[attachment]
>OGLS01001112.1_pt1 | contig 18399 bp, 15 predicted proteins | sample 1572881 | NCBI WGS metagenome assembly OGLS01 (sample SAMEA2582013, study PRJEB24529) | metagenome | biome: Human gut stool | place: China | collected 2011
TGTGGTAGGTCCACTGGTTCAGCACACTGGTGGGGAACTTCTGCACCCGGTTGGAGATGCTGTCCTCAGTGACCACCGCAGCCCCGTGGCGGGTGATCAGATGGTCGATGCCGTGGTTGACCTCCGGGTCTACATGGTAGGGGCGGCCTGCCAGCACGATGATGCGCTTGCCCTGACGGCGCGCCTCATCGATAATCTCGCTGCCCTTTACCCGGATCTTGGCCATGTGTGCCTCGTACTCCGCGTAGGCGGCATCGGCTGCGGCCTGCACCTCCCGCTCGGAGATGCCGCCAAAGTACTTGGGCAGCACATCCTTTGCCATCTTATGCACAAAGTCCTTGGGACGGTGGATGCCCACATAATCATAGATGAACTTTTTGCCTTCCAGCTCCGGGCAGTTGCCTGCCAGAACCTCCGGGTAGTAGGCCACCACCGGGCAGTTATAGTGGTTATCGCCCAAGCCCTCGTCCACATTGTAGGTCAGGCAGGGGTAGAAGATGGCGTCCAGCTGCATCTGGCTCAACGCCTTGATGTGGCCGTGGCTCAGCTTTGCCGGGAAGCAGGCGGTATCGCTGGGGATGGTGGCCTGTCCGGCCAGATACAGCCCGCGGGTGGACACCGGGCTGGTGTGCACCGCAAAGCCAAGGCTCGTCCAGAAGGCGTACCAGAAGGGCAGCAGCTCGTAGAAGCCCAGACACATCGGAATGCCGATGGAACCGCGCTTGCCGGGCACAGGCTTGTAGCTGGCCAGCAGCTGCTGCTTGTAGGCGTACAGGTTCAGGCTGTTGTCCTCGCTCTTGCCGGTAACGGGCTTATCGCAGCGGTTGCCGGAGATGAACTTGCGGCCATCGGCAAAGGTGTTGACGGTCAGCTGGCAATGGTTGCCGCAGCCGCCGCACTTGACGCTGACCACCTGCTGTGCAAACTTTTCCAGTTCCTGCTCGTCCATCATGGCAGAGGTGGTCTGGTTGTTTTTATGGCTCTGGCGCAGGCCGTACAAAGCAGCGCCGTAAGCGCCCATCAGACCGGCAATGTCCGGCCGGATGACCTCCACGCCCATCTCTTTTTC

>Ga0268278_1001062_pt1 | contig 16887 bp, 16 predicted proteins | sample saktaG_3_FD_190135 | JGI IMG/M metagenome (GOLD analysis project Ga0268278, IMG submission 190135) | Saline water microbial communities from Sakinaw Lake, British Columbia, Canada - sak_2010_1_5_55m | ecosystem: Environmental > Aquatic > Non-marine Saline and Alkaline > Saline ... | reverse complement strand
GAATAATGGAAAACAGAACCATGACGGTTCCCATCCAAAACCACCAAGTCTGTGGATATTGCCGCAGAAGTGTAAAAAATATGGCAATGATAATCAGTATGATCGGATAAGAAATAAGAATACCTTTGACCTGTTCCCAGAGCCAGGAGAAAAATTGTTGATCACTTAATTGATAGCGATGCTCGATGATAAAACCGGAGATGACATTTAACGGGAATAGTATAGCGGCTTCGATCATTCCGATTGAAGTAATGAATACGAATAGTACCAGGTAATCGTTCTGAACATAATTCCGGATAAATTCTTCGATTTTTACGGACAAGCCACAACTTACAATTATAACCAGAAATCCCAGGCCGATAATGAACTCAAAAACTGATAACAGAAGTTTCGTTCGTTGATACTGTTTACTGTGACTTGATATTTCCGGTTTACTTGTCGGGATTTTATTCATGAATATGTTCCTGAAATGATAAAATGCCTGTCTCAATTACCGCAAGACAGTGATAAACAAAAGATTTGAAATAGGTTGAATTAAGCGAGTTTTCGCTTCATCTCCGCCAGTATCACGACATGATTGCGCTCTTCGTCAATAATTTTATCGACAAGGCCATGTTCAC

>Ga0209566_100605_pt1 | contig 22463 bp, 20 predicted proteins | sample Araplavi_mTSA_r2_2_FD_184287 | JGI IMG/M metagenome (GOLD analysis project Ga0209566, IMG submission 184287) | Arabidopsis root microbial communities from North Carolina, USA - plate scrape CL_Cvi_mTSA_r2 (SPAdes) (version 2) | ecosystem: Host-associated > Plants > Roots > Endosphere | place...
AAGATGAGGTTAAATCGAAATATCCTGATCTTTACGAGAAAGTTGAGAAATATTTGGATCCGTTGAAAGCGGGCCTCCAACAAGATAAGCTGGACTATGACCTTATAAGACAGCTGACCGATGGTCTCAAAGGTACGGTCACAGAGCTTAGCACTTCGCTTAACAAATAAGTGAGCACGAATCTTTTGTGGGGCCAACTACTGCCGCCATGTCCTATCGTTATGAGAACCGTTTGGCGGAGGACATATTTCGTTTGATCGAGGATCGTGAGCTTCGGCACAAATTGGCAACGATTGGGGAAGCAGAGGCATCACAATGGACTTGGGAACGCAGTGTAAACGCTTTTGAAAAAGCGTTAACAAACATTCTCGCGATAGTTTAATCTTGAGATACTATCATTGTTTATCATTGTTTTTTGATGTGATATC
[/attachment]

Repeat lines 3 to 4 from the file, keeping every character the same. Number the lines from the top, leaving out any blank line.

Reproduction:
>Ga0268278_1001062_pt1 | contig 16887 bp, 16 predicted proteins | sample saktaG_3_FD_190135 | JGI IMG/M metagenome (GOLD analysis project Ga0268278, IMG submission 190135) | Saline water microbial communities from Sakinaw Lake, British Columbia, Canada - sak_2010_1_5_55m | ecosystem: Environmental > Aquatic > Non-marine Saline and Alkaline > Saline ... | reverse complement strand
GAATAATGGAAAACAGAACCATGACGGTTCCCATCCAAAACCACCAAGTCTGTGGATATTGCCGCAGAAGTGTAAAAAATATGGCAATGATAATCAGTATGATCGGATAAGAAATAAGAATACCTTTGACCTGTTCCCAGAGCCAGGAGAAAAATTGTTGATCACTTAATTGATAGCGATGCTCGATGATAAAACCGGAGATGACATTTAACGGGAATAGTATAGCGGCTTCGATCATTCCGATTGAAGTAATGAATACGAATAGTACCAGGTAATCGTTCTGAACATAATTCCGGATAAATTCTTCGATTTTTACGGACAAGCCACAACTTACAATTATAACCAGAAATCCCAGGCCGATAATGAACTCAAAAACTGATAACAGAAGTTTCGTTCGTTGATACTGTTTACTGTGACTTGATATTTCCGGTTTACTTGTCGGGATTTTATTCATGAATATGTTCCTGAAATGATAAAATGCCTGTCTCAATTACCGCAAGACAGTGATAAACAAAAGATTTGAAATAGGTTGAATTAAGCGAGTTTTCGCTTCATCTCCGCCAGTATCACGACATGATTGCGCTCTTCGTCAATAATTTTATCGACAAGGCCATGTTCAC